Smart Battery Powered Circuit

I use a battery powered tube buffer. I would like to see if someone with much more knowledge than me is willing to take on this project.

What I would like is a circuit that will allow power from a DC battery and when the voltage hits a certain amount (say 10.0V) the battery charger will automatically start charging. Until then the charger is out of the circuit.

I use the US 800 CTek brand charger just in case anyone cares. :D

Any takers?
 

Atilla

Member
2008-07-20 4:16 pm
A small sense circuit, with a relay to connect/disconnect the charger. That one shouldn't be a big issue, the problem is how to find out when to disconnect it.

There should be a battery charger controller that does all that however. I've seen quite a few, but since I never used any of them, I can't remember specific features or models. Any ideas?
 
Ok, you use a lead/acid battery.

Like Attila pointed out this shouldn't be too complicated to build or even be available ready made.

I remember I designed a very simple circuit for a similar application. In my case the voltage should me monitored and the PSU only switch on after the source voltage exceeded a certain value for some time and instantly turn off in case of power loss.

You need it work vice versa:
A circuits that activates the charger for the case the voltage is below a certain threshold for a certain time and turn off exceeding a certain voltage for a certain time. In this case sensing the charger current could make much more sense but the circuit doing this will be confused by the desulphation process since the current alternates all the time.
I had a look at the data sheet of the charger and suggest better not to use the amp while charging. Especially during the desulphation process the voltage will change very often what might be audible or even damaging to you amp circuit. I don't know the circuit. What is a tube buffer? I thought tubes work at several hundred Volt...?

Best Regards,
Lee
 
Ok, you use a lead/acid battery.

Like Attila pointed out this shouldn't be too complicated to build or even be available ready made.

I remember I designed a very simple circuit for a similar application. In my case the voltage should me monitored and the PSU only switch on after the source voltage exceeded a certain value for some time and instantly turn off in case of power loss.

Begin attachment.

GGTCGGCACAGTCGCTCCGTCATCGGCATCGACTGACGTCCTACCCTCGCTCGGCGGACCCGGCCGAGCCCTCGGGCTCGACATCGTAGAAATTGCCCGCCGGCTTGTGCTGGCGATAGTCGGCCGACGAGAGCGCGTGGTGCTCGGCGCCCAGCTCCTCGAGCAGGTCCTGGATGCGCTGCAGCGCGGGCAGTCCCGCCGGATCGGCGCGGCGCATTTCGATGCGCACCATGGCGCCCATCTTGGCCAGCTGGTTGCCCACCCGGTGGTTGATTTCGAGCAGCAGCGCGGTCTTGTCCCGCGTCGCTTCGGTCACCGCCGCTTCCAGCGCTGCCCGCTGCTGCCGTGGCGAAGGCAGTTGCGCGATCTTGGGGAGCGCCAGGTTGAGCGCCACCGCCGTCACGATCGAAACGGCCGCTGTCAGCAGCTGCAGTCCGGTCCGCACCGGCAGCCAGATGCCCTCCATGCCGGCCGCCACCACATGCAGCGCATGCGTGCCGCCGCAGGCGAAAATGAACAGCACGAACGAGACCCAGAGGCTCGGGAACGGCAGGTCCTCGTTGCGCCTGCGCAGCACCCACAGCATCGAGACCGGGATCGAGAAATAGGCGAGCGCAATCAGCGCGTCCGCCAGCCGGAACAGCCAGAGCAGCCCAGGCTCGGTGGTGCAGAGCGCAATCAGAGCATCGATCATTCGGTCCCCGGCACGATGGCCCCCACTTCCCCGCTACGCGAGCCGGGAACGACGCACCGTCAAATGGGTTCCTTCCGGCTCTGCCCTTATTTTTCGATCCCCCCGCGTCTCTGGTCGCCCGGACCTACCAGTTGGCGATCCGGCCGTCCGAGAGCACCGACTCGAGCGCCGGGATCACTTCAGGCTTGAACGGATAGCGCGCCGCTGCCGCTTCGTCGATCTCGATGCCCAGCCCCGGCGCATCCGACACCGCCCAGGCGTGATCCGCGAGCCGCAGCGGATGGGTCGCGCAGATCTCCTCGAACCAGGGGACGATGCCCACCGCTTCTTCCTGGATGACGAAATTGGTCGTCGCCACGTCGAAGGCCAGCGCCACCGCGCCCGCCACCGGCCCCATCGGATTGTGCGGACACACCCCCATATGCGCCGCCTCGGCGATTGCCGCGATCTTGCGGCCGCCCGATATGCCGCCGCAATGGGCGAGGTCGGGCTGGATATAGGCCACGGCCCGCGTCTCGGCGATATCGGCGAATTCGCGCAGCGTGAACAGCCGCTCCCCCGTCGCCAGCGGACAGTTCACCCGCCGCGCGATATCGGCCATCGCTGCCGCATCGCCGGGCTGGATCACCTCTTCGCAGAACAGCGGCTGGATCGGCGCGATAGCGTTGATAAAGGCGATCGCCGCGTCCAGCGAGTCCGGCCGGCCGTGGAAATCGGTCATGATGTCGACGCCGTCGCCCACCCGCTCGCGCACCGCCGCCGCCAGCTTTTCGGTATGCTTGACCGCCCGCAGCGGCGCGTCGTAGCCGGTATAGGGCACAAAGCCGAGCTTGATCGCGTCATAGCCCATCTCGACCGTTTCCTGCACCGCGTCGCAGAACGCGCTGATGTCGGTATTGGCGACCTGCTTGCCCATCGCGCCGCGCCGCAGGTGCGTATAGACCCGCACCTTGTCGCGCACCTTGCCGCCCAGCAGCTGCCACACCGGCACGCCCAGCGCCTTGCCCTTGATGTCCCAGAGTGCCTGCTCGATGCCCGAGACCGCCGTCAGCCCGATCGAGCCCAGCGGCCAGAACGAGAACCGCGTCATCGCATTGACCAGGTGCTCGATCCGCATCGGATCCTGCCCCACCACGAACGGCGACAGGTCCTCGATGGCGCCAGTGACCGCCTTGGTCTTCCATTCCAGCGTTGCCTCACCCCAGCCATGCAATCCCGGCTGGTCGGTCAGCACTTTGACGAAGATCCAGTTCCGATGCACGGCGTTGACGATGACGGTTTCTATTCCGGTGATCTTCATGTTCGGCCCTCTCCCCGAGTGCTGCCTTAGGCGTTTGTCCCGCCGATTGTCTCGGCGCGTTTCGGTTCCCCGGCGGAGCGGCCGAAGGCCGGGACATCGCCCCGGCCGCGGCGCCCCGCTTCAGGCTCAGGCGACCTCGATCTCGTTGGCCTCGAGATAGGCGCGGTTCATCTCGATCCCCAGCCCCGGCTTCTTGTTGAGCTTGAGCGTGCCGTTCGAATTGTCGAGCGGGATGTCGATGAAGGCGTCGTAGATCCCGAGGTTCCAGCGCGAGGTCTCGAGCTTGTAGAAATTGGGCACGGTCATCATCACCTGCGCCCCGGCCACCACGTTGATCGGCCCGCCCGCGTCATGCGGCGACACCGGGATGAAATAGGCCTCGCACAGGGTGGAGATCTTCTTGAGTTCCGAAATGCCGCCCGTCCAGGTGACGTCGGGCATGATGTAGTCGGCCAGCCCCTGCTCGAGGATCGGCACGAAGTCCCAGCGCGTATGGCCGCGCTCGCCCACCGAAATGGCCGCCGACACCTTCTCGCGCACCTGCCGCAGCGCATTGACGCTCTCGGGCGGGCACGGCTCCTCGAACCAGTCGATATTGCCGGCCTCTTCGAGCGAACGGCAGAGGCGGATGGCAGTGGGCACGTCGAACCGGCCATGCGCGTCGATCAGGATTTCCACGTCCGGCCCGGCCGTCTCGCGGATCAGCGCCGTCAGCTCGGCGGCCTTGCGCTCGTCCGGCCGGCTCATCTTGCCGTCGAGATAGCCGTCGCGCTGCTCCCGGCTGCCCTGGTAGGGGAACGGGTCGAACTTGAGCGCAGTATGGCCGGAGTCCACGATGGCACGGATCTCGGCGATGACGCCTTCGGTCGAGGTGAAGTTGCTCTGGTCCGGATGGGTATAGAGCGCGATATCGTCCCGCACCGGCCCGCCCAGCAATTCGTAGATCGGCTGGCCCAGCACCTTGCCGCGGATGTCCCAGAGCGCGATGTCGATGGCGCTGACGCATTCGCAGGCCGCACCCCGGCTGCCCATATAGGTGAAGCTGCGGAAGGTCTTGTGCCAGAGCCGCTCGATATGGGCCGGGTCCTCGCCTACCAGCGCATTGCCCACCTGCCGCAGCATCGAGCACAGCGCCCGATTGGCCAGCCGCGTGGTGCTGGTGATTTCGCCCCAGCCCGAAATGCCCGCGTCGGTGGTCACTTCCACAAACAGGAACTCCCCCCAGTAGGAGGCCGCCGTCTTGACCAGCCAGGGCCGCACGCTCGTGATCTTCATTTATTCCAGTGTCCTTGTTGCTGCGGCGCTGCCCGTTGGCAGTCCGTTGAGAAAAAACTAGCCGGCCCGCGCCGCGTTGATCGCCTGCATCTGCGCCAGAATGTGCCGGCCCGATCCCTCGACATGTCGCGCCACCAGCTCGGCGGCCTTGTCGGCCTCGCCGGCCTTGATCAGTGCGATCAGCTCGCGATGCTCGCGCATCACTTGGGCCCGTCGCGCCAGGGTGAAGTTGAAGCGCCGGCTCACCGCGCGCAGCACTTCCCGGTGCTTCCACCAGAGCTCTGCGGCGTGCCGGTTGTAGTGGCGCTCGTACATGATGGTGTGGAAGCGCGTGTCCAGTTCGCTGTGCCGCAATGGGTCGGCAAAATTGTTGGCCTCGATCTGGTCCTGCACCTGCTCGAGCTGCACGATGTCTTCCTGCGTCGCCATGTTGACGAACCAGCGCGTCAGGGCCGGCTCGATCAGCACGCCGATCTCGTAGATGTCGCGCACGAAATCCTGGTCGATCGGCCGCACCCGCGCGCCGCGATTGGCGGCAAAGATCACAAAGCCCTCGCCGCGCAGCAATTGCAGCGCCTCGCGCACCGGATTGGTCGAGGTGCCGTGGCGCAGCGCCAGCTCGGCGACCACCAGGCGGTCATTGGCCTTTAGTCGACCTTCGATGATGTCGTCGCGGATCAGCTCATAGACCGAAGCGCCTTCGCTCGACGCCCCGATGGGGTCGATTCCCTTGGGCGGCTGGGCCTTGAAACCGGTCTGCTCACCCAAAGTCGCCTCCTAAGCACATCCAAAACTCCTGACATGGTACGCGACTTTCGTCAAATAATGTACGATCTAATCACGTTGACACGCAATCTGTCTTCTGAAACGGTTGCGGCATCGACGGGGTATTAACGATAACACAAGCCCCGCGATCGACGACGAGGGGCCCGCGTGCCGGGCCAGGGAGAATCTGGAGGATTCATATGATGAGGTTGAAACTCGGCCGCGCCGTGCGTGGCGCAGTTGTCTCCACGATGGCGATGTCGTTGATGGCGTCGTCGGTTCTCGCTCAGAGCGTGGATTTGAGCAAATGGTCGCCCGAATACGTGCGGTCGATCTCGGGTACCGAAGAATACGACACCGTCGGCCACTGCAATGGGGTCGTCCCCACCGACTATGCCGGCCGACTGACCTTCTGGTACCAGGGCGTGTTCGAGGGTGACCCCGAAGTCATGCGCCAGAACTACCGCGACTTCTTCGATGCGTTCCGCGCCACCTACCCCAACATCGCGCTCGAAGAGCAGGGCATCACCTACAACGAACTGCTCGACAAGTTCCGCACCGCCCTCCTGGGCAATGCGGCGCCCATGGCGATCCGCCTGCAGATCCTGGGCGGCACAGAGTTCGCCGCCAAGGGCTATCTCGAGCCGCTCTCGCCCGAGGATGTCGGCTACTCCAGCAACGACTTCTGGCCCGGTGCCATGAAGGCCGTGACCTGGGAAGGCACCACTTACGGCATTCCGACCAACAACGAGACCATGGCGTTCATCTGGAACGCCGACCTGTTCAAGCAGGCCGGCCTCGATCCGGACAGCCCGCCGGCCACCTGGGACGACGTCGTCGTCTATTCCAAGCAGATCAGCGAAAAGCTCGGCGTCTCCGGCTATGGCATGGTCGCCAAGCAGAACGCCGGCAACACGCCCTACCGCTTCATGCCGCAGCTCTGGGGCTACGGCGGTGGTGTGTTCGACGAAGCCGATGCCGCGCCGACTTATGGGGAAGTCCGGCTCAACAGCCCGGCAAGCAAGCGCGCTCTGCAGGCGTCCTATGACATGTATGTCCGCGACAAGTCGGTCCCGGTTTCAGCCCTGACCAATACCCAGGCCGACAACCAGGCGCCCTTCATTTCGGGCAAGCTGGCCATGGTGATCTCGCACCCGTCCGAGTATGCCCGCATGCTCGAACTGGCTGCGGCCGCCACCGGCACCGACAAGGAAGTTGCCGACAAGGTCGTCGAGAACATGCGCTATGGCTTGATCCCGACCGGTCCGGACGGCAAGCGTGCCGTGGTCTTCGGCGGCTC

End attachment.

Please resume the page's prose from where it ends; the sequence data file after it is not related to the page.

You need it work vice versa:
A circuits that activates the charger for the case the voltage is below a certain threshold for a certain time and turn off exceeding a certain voltage for a certain time. In this case sensing the charger current could make much more sense but the circuit doing this will be confused by the desulphation process since the current alternates all the time.
I had a look at the data sheet of the charger and suggest better not to use the amp while charging. Especially during the desulphation process the voltage will change very often what might be audible or even damaging to you amp circuit. I don't know the circuit. What is a tube buffer? I thought tubes work at several hundred Volt...?

Best Regards,
Lee

Lee

Here is my tube buffer: DODD AUDIO DIY

I'm asking more for someone to design the circuit. :D That's not my bag.

I currently leave the charger on the 12V battery now. Dodd says it's not an issue at all. So far so good. No issues.
 
Ok, I see. It's a preamp that uses tubes and has gain=1, right?

I wonder why it is battery powered. Since you leave the charger on all the time it isn't for mobile use, right?

I have no idea what the charger will do with the battery connected and power taken from the battery/charger.
It would be difficult for me to develop a circuit as described without the charger at hand.

Obviously it works well. Thus I wouldn't change it.
 
Ok, I see. It's a preamp that uses tubes and has gain=1, right?

I wonder why it is battery powered. Since you leave the charger on all the time it isn't for mobile use, right?

I have no idea what the charger will do with the battery connected and power taken from the battery/charger.
It would be difficult for me to develop a circuit as described without the charger at hand.

Obviously it works well. Thus I wouldn't change it.

The buffer has NO GAIN.

Not for mobile use...for my 2 ch system. :)

I would just like to have a self contained unit for my AGM battery and charger that I don't have to worry about. I'm a bit over the top. :D
 

nat8808

Member
2010-08-25 11:48 am
London
The buffer has NO GAIN.

Not for mobile use...for my 2 ch system. :)

I would just like to have a self contained unit for my AGM battery and charger that I don't have to worry about. I'm a bit over the top. :D

No gain is the same as saying Gain=1 .. i.e. the ratio between the input signal and the output signal is of 1:1 .

Just wanted to point out that Lee Knatta was correct in saying that.